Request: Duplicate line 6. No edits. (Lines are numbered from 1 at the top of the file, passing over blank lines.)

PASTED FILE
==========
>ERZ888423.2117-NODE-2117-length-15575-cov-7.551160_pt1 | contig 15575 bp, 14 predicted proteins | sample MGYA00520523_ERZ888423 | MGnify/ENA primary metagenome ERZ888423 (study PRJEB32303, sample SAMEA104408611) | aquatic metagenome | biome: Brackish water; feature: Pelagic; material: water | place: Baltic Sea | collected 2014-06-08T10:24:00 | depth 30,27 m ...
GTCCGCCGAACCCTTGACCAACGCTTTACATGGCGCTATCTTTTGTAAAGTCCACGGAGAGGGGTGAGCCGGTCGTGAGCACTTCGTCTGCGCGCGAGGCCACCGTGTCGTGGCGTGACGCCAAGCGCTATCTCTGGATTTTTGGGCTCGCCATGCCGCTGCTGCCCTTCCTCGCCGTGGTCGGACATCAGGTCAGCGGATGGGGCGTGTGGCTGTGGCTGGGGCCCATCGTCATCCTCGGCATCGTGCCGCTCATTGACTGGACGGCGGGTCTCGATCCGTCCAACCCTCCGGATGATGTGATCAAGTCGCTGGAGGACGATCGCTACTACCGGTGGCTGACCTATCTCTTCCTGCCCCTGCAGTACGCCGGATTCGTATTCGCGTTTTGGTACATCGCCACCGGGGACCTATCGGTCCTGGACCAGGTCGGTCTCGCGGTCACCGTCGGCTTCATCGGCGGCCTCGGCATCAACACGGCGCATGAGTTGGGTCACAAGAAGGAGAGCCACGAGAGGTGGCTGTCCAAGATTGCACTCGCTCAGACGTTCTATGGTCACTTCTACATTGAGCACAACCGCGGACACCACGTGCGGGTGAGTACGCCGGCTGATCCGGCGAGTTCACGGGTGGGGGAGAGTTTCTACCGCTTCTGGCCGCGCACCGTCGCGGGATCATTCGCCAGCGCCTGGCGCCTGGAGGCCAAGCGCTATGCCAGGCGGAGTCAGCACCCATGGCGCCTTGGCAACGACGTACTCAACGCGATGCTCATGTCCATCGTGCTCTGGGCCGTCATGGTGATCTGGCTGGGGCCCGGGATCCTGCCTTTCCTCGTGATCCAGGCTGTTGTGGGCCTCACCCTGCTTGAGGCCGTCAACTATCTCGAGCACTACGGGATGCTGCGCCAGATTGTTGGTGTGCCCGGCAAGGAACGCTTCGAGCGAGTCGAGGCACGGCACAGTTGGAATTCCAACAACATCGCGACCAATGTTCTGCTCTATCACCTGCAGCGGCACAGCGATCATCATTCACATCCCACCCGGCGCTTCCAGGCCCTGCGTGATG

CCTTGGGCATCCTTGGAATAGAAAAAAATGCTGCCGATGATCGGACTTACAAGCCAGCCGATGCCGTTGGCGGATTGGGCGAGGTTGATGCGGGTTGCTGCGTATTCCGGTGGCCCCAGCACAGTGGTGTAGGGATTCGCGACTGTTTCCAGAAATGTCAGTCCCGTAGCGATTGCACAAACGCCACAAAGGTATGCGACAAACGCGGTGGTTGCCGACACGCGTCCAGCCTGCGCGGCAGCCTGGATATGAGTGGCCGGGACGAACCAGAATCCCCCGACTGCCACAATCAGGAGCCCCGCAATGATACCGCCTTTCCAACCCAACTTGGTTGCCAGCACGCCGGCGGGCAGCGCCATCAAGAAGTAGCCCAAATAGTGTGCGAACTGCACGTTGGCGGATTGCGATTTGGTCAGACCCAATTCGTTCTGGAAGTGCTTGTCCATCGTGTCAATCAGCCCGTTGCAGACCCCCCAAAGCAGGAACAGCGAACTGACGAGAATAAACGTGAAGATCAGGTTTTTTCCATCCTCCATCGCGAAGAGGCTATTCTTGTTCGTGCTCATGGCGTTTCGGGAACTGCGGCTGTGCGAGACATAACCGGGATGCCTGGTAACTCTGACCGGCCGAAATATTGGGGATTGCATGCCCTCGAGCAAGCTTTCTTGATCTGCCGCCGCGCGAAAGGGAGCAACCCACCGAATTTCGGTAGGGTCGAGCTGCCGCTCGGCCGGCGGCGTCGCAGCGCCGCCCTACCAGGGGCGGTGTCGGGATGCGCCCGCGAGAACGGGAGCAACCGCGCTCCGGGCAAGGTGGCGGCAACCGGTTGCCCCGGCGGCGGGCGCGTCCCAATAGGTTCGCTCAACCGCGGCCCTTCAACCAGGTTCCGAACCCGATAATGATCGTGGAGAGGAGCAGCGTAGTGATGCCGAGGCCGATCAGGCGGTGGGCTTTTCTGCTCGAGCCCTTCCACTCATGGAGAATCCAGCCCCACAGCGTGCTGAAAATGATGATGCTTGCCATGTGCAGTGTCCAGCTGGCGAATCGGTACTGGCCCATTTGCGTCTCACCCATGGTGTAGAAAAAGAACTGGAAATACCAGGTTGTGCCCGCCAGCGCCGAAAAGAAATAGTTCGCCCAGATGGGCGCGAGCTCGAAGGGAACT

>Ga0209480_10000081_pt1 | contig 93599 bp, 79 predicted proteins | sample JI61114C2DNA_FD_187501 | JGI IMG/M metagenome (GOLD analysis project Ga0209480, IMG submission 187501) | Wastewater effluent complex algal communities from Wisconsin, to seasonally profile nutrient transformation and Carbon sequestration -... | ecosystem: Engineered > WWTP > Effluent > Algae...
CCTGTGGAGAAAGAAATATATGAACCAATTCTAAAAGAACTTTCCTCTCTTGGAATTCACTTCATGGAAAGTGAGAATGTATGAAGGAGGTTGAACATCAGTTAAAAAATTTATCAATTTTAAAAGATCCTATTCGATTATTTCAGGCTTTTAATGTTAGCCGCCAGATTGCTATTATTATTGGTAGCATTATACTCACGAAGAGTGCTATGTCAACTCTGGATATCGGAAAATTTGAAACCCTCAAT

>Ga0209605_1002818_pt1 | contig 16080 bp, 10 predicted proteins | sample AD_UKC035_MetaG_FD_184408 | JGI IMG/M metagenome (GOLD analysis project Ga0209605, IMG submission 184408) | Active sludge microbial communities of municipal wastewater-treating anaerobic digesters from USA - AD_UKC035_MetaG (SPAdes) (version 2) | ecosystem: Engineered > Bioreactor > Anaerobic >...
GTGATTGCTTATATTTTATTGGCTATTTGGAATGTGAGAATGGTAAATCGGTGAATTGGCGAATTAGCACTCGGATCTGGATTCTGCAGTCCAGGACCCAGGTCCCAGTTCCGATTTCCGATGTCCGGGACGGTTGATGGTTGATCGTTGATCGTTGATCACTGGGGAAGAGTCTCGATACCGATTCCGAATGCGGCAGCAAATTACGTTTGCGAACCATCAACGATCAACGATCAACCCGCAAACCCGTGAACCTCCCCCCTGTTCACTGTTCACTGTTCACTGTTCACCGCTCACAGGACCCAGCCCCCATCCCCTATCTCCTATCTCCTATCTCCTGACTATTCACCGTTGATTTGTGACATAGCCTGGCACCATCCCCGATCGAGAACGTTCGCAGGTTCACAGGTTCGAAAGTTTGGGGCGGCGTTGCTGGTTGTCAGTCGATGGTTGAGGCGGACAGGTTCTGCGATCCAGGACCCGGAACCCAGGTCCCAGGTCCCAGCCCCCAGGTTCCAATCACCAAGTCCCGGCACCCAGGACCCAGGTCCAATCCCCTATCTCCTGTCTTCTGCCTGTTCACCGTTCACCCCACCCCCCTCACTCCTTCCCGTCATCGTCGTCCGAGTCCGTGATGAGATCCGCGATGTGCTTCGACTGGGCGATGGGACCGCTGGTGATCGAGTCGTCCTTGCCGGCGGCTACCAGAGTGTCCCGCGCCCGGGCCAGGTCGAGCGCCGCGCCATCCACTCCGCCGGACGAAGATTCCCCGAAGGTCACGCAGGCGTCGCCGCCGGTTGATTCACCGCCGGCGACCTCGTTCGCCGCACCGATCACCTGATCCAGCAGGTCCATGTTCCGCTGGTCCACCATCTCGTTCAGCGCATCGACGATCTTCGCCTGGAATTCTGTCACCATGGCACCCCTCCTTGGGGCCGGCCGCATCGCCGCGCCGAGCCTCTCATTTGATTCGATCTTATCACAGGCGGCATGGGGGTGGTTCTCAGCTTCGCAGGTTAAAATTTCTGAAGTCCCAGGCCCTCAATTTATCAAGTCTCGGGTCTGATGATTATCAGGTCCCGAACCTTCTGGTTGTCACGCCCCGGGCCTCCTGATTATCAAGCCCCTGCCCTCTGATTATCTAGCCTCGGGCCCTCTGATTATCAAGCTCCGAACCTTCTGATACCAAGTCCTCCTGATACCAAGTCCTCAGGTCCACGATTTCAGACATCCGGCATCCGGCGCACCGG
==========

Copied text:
>Ga0209605_1002818_pt1 | contig 16080 bp, 10 predicted proteins | sample AD_UKC035_MetaG_FD_184408 | JGI IMG/M metagenome (GOLD analysis project Ga0209605, IMG submission 184408) | Active sludge microbial communities of municipal wastewater-treating anaerobic digesters from USA - AD_UKC035_MetaG (SPAdes) (version 2) | ecosystem: Engineered > Bioreactor > Anaerobic >...